Grief is something that affects everyone. This is because grief is a natural reaction to losing something that means a lot to us. As long as we have something or someone we love, we will sooner or later be affected by grief. 

Photo: by Lachlan Thompson on Unsplash


 

What is a grief reaction?

Grief reactions are natural when we lose something or someone that means a lot to us. In some cases, the grief reaction may be difficult to cope on your own, and it may be necessary to seek help.

NHI.no writes [NHI, 2019][1] :

A grief reaction is a mental reaction where a person can feel sadness, despair, fear and anger. Grief is often closely linked to feelings of loss. This can be, for example, the loss of a spouse, friends or work, but it can also be the loss of one's own health, such as in the event of a serious illness, or the loss of personal security, such as having been subjected to acts of violence and abuse.

The extent of a grief reaction will vary, and will depend on the size and severity of the triggering cause, as well as on our personal characteristics. In this way, our personality, our resources and our previous experiences will lay a foundation for how we will react to a trauma or loss of something that is important to us. In addition, the resources available to us in our network will be important for the development of a grief reaction.

 

Common phases of grief

NHI.no further writes that it is common to operate with four phases of grief [NHI, 2019] :

  

  1. The shock phase. In this phase, one tries to understand what has happened and to let it sink in. It is common to struggle to acknowledge that what has actually happened is the case.
  2. The reaction phase. In this phase, crying, sadness, protest ("it is not true") or anger are common. You react emotionally to what has happened and the reactions can be strong. 
  3. The repair phase. You gradually move into a phase where reactions are put into perspective and it begins to dawn on you what has happened.  
  4. The reorientation phase. In this phase, life begins to fall back into place again and one masters to see more ahead.

Not everyone goes through all these phases. How one experiences the phases is also individual, and it is common to go back and forth between them.

 

How to help someone who is grieving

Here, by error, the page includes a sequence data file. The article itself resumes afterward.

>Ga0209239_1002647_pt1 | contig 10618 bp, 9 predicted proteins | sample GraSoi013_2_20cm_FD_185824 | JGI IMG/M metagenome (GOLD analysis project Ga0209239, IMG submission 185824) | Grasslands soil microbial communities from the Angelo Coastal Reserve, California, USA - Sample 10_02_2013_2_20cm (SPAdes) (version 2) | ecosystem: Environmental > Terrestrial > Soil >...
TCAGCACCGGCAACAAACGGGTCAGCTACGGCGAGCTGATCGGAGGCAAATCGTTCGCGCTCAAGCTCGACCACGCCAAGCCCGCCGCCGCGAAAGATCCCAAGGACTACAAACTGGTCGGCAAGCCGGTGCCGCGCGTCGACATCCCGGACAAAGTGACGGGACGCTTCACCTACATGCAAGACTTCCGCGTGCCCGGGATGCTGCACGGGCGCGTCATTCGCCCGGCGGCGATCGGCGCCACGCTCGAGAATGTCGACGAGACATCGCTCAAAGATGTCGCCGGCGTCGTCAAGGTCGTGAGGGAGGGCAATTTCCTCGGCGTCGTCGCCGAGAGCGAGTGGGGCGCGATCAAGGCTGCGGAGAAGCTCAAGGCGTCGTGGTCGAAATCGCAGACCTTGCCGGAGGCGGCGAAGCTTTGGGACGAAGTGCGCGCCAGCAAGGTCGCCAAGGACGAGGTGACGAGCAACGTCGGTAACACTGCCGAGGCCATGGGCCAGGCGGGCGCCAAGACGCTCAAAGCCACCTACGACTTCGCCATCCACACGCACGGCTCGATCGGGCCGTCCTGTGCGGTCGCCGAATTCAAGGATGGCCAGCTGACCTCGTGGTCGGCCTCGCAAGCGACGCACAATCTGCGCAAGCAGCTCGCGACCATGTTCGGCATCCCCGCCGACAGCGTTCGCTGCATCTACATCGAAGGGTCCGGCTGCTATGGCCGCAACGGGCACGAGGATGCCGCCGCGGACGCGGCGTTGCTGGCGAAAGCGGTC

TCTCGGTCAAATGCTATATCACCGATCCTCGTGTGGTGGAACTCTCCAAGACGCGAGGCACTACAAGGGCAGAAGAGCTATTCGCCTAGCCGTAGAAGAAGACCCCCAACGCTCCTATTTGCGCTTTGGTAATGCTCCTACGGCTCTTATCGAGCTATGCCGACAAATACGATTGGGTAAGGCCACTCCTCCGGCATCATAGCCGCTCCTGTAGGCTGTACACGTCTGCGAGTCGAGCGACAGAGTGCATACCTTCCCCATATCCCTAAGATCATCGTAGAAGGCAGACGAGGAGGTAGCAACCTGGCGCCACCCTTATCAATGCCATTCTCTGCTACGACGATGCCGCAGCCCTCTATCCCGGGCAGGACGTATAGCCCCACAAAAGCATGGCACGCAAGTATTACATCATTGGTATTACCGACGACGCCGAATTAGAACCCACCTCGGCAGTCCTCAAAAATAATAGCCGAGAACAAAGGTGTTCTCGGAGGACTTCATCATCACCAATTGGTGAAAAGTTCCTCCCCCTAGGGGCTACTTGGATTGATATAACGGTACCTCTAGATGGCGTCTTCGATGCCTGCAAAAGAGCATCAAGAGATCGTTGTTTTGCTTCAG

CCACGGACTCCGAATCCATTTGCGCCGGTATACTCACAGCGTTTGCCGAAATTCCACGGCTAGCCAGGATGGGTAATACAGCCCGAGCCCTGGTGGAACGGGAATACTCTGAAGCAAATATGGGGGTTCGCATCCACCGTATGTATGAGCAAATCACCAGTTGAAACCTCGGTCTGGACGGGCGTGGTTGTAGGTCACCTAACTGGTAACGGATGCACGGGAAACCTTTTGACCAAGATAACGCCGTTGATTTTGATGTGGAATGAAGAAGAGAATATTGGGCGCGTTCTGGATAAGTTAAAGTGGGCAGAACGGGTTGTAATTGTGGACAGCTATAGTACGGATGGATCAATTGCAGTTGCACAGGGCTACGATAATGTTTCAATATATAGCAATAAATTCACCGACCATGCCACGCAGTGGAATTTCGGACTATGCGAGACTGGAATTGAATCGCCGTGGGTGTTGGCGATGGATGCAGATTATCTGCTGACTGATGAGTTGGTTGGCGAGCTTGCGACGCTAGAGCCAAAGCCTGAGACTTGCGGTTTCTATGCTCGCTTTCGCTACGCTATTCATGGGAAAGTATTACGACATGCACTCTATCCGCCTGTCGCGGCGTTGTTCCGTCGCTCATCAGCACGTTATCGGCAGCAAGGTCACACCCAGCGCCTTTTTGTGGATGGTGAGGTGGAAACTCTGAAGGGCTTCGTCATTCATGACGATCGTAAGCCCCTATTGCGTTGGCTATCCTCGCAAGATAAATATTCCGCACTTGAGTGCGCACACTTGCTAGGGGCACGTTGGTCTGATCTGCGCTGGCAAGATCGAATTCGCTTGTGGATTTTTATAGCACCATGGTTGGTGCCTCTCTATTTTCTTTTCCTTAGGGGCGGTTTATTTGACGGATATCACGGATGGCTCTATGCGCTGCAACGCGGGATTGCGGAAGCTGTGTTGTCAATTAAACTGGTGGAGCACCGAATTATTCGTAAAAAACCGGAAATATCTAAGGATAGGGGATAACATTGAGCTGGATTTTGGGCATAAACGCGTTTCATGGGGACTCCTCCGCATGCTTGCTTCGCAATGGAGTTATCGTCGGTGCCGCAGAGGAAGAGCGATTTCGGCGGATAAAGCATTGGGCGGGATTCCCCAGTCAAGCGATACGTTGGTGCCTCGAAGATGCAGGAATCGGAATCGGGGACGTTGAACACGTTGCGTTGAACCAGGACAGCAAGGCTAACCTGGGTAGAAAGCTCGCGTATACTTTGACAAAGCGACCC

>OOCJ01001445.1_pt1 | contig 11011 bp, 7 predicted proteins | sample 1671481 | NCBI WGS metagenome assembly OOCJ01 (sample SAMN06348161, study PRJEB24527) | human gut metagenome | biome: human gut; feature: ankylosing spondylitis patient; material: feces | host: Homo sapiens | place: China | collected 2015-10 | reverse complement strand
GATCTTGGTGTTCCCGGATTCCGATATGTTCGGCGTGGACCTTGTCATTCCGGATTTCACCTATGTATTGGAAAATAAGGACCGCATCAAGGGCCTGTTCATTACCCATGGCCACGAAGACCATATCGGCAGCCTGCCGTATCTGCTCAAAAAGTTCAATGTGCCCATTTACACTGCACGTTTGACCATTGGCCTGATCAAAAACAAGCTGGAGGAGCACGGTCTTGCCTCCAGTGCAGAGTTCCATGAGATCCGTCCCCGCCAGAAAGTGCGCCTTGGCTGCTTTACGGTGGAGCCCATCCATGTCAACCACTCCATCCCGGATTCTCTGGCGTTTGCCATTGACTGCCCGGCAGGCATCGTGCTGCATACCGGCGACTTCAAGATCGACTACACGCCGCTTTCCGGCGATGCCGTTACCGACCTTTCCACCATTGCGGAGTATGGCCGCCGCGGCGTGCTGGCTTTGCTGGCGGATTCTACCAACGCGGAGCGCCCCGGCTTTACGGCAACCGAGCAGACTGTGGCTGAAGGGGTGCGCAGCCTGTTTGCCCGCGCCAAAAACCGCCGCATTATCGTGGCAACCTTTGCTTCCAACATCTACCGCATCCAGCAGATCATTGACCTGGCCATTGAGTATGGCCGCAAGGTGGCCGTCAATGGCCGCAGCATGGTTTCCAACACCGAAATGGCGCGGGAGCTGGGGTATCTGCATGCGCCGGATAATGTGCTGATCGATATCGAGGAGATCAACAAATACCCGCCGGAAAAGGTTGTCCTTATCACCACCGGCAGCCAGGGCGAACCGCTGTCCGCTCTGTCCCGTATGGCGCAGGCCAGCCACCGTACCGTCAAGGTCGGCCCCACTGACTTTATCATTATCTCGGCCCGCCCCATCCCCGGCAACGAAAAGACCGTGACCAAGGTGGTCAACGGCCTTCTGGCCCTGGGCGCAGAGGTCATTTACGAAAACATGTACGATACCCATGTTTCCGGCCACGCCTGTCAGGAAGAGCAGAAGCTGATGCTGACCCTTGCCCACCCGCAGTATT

Health Norway writes [Health Norway, 2018][2] :

It is common to feel helpless in the face of a grieving person. Words can feel empty and meaningless. But it is usually not necessary with so many words or to be so advanced. The most important thing is to have time to listen, and often eye contact and a handshake are enough.

One who mourns seldom has the strength to ask others for help, even if he needs it. Offers of practical help are often welcome, and a great way to show care.

It is important to show generosity and patience to someone who is grieving, and for example not to take rejections so seriously. Do not push yourself with words, just be present and feel free to offer help repeatedly - and over time.

 

Advice for processing grief

Health Norway also provides the following advice for processing grief [Health Norway, 2018] :

 

  1. It is important to allow yourself to feel what you are feeling and be prepared for the fact that your feelings will change. Remember that it is not a decision for what the right reactions are, this is completely individual.
  2. Make sure you get enough nutrition and sleep, even if everything feels indifferent.
  3. It can be good to cry, and it is often good to have someone to cry with.
  4. Allow yourself to spend time thinking about the deceased and the moments you had together. Feel free to talk to others who were close to the person who has died, or who have lost a loved one.
  5. When grief becomes particularly heavy, it is important to contact someone you can talk to. There may be people you trust in the local community or in the support system.
  6. It can be good to try to get back to routines and normal life. Go to school, work, participate in leisure activities and be with friends. Then you avoid being stuck with the heavy thoughts all the time.